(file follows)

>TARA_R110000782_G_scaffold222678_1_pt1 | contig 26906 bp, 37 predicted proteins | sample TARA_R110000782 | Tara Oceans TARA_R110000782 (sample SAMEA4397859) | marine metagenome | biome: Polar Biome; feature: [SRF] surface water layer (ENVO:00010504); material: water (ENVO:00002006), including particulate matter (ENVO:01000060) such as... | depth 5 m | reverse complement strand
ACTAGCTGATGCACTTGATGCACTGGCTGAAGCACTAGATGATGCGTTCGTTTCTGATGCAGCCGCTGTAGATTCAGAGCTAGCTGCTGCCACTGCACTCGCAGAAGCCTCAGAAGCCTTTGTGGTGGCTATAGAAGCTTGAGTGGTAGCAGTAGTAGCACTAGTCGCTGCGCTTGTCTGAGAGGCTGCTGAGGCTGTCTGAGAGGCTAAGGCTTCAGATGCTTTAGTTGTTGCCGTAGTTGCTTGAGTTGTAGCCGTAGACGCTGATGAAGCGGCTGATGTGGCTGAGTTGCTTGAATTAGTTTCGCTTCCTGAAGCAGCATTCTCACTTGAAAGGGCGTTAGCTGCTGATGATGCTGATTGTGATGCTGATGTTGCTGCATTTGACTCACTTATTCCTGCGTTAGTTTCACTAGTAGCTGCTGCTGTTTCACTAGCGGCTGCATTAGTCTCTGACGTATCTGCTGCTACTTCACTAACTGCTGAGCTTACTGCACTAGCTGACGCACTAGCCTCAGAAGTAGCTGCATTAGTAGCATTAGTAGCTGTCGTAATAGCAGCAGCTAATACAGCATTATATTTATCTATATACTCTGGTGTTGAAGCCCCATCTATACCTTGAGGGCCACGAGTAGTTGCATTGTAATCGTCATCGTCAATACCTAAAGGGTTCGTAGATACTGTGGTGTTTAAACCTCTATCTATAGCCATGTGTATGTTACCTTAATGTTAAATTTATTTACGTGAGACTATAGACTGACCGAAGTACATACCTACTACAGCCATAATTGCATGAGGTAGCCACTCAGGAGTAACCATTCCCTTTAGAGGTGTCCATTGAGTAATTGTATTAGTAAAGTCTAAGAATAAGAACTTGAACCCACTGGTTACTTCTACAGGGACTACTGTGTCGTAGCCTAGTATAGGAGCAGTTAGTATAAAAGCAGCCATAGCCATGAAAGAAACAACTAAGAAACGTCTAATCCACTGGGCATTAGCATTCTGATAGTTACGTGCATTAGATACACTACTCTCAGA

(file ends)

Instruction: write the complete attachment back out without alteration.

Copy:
>TARA_R110000782_G_scaffold222678_1_pt1 | contig 26906 bp, 37 predicted proteins | sample TARA_R110000782 | Tara Oceans TARA_R110000782 (sample SAMEA4397859) | marine metagenome | biome: Polar Biome; feature: [SRF] surface water layer (ENVO:00010504); material: water (ENVO:00002006), including particulate matter (ENVO:01000060) such as... | depth 5 m | reverse complement strand
ACTAGCTGATGCACTTGATGCACTGGCTGAAGCACTAGATGATGCGTTCGTTTCTGATGCAGCCGCTGTAGATTCAGAGCTAGCTGCTGCCACTGCACTCGCAGAAGCCTCAGAAGCCTTTGTGGTGGCTATAGAAGCTTGAGTGGTAGCAGTAGTAGCACTAGTCGCTGCGCTTGTCTGAGAGGCTGCTGAGGCTGTCTGAGAGGCTAAGGCTTCAGATGCTTTAGTTGTTGCCGTAGTTGCTTGAGTTGTAGCCGTAGACGCTGATGAAGCGGCTGATGTGGCTGAGTTGCTTGAATTAGTTTCGCTTCCTGAAGCAGCATTCTCACTTGAAAGGGCGTTAGCTGCTGATGATGCTGATTGTGATGCTGATGTTGCTGCATTTGACTCACTTATTCCTGCGTTAGTTTCACTAGTAGCTGCTGCTGTTTCACTAGCGGCTGCATTAGTCTCTGACGTATCTGCTGCTACTTCACTAACTGCTGAGCTTACTGCACTAGCTGACGCACTAGCCTCAGAAGTAGCTGCATTAGTAGCATTAGTAGCTGTCGTAATAGCAGCAGCTAATACAGCATTATATTTATCTATATACTCTGGTGTTGAAGCCCCATCTATACCTTGAGGGCCACGAGTAGTTGCATTGTAATCGTCATCGTCAATACCTAAAGGGTTCGTAGATACTGTGGTGTTTAAACCTCTATCTATAGCCATGTGTATGTTACCTTAATGTTAAATTTATTTACGTGAGACTATAGACTGACCGAAGTACATACCTACTACAGCCATAATTGCATGAGGTAGCCACTCAGGAGTAACCATTCCCTTTAGAGGTGTCCATTGAGTAATTGTATTAGTAAAGTCTAAGAATAAGAACTTGAACCCACTGGTTACTTCTACAGGGACTACTGTGTCGTAGCCTAGTATAGGAGCAGTTAGTATAAAAGCAGCCATAGCCATGAAAGAAACAACTAAGAAACGTCTAATCCACTGGGCATTAGCATTCTGATAGTTACGTGCATTAGATACACTACTCTCAGA